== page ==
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I have mentioned this before in other posts but I feel it is worth mentioning again because it is very much related to this post.
I will never intentionally discuss any aspect of spirituality that I do not understand from my own direct knowing. I suppose one could say that this is my "Prime Directive".
How could I speak of it genuinely if it is not in my direct knowing? I will only be repeating what someone else has written. Someone else's thoughts or views. Which may or may not be from direct knowing. I may be the cause of more confusion. Isn't there enough perceived confusion in mind?
If I don't know I will keep my mouth closed. Or I will ask specific questions so that I have a better understanding.
What I will never do is use scripture, as a weapon, to try and discredit other people's words. That's not to suggest that scripture is always used in this way. But I've had countless bulleyes painted on my forehead. So I can say that this is so in some cases.
Sometimes it's simply because one's understanding is only intellectual and the alternate explanation does not fit within one's own interpretation of the scripture. It's all concepts floating around in one's head. It's not a living practice.
Or it may be an honest inquiry. The person may sincerely be making an effort to understand deep within the heart.
But I feel that sometimes what we have read may hinder our progress, if we cling to tightly to them. If our experiences do not match our interpretations of the Scriptures, then we may believe we're headed in the wrong direction. If we close our minds to other possibilities which may not yet be in our own experience; we may hinder our own progression.
Remember that scriptures have been interpreted by many mind's over the centuries before being put into print. How can anyone know that they are valid unless they have known directly? We cannot know unless we live it. How can we use scriptures to defend our points and say to others that they are wrong, when we have not known what the scriptures speak of directly? Moment to moment. It's all or mostly intellectual.
If one desires to defend one's own words and views then please do. But do it from your own experience. Not using someone else's words that you cannot verify from living it, as truth.
So how can I say to another, I disagree with what you say because this Sutta that I have read, interpreted and understood (which is based only on the concepts in my head) disagrees with your statement. It is not in my personal experience. I think I may have experienced a few times But it's not in the Suttas so I disagree.
How arrogant that would be of me to presume that because it's not in my understanding that it is incorrect. Isn't this how we sometimes operate? Because we don't agree then the other person must be wrong? Because we understand their words differently, so their words must be flawed? Maybe we are the ones who are flawed. Maybe it's our conceptual understanding that's flawed. And even if we are 100% accurate, what value is it If it hasn't penetrated our hearts from living it? It's only words in our heads. We don't live it moment to moment. Isn't this why we practice? So that these truths can penetrate our hearts.
Maybe we should approach such discussions related to the scriptures and spirituality always with an open mind and humbly. I mean genuinely humble with an authentic desire to know. And yes this is one of those desires that is completely necessary in order to go beyond craving and desire. How can one practice if there's no desire to do so? We approach discussions with a beginners mind, understanding that our prior views may possibly be incorrect.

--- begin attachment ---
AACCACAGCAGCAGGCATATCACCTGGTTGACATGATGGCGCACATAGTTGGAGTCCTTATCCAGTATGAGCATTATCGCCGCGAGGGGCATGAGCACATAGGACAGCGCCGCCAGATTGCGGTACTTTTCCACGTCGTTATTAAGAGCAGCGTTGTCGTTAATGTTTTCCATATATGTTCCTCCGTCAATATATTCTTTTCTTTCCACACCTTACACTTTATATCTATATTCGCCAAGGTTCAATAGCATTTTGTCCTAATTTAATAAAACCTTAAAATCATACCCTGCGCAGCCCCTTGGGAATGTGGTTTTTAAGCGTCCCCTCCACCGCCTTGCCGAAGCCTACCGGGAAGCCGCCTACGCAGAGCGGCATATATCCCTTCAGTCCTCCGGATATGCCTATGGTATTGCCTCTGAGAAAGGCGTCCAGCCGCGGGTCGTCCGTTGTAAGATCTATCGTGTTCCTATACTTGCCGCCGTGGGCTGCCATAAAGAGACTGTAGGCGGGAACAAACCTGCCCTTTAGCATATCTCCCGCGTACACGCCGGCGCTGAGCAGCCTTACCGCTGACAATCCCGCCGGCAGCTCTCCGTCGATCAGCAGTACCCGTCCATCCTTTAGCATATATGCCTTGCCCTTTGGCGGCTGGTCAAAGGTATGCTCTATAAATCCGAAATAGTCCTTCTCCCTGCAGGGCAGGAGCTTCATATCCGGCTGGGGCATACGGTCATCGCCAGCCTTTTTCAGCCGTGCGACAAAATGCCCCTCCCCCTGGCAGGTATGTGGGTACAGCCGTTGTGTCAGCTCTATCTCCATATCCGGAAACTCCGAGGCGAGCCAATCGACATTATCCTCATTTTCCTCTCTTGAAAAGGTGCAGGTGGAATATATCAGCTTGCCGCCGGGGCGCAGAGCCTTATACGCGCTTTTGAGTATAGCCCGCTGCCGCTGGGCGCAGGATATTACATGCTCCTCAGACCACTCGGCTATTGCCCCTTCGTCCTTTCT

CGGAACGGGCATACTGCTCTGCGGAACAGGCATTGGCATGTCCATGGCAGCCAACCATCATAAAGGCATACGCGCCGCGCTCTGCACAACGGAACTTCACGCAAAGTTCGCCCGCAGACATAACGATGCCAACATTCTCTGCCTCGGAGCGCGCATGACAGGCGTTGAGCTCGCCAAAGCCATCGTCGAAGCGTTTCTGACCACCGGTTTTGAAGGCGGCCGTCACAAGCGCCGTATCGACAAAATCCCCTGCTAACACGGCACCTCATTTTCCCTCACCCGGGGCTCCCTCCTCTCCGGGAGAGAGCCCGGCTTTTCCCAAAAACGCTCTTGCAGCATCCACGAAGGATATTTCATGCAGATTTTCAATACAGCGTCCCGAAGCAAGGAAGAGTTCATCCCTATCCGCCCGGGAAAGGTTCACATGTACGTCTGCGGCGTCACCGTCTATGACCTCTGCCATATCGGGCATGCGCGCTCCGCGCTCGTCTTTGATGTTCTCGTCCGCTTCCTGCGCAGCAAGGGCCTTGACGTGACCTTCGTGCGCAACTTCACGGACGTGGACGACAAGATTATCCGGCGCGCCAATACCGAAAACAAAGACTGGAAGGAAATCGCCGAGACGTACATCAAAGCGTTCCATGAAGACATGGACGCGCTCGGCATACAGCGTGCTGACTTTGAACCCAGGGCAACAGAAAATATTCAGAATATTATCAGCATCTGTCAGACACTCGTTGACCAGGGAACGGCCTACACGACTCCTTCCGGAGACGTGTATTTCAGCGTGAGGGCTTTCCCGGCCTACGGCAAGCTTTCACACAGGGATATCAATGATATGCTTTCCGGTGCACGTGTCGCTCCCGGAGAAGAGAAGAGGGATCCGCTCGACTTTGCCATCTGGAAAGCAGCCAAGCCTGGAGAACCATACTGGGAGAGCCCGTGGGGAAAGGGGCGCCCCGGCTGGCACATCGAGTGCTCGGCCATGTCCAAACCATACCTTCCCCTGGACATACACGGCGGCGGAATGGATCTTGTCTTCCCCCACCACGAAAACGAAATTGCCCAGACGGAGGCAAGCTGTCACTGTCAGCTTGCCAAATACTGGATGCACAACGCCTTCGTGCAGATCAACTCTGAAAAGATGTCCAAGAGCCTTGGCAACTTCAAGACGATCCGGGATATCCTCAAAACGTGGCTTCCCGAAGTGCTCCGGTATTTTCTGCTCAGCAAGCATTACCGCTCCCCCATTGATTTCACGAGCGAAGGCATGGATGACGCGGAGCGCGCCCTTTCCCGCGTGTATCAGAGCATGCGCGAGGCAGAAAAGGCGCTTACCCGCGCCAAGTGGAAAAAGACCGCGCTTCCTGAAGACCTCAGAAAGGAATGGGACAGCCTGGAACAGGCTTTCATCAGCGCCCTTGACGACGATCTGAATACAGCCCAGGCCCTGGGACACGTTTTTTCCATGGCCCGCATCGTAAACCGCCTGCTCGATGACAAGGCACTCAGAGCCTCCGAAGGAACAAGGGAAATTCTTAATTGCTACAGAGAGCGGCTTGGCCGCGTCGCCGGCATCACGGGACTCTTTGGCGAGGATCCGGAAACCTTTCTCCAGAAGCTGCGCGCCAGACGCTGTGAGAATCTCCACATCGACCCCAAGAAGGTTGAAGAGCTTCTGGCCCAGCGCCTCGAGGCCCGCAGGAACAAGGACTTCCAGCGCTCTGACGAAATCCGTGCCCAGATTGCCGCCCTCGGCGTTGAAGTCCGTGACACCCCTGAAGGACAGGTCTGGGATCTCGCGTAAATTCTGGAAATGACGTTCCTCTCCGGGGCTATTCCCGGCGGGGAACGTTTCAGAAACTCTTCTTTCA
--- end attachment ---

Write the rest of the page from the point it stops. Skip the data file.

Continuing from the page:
There is a Sufi expression which I always keep close to my heart:
Before you speak, let your words pass through three gates. At the first gate, ask yourself, ‘Is it true?’ At the second ask, ‘Is it necessary?’ At the third gate ask ‘Is it kind?
"Paying our last respects"
Get yourself down to practice. I am very concerned about my companions. I have no doubts about the Dhamma talks that I give to my group of companions, no matter what the situation. No matter what type, level or subject of talk, I pull it out of my heart to become a talk.
I don’t go and look in the holy scriptures. Understand, I do not look down on the holy scripture, but this inner scripture of my heart, becomes evident on its own.
The Lord Buddha taught us in the holy scriptures, to look for the holy scriptures in our heart. So when the holy scriptures appear in our heart, where else should we look for answers?
See, the teaching is pulled out of my heart to teach you. Teaching according to the scriptures is one thing that is often incorrect.
When one teaches from the textbooks, this means one teaches from memory, including one’s doubts about it. As long as one is suspicious, then teaching others will not lead to certainty. How can the person who listens to this, get the full benefit from it? But when we know and see from within our citta, and pull Dhamma out through knowing and seeing the truth of everything; any audience will gain full benefit from it no matter what level or what depth of Dhamma, as long as it is taken and comes fully from the heart and we are certain about it.
Others use their memory of the scriptures to teach and they just search and grope at it, consequently they teach others on the surface, but there is no base and experience to it. It simply is like this. But the foundation of the truth of Dhamma and the true religion, originates within the heart. All of the truth can be found in the heart. Since this knowledge covers everything in this universe, what can one doubt in this world? There is no doubt.
Source: In Commemoration of Venerable Acharn Maha Bua Ñanasampanno
"Paying our Last Respects"
Pages 62 and 63
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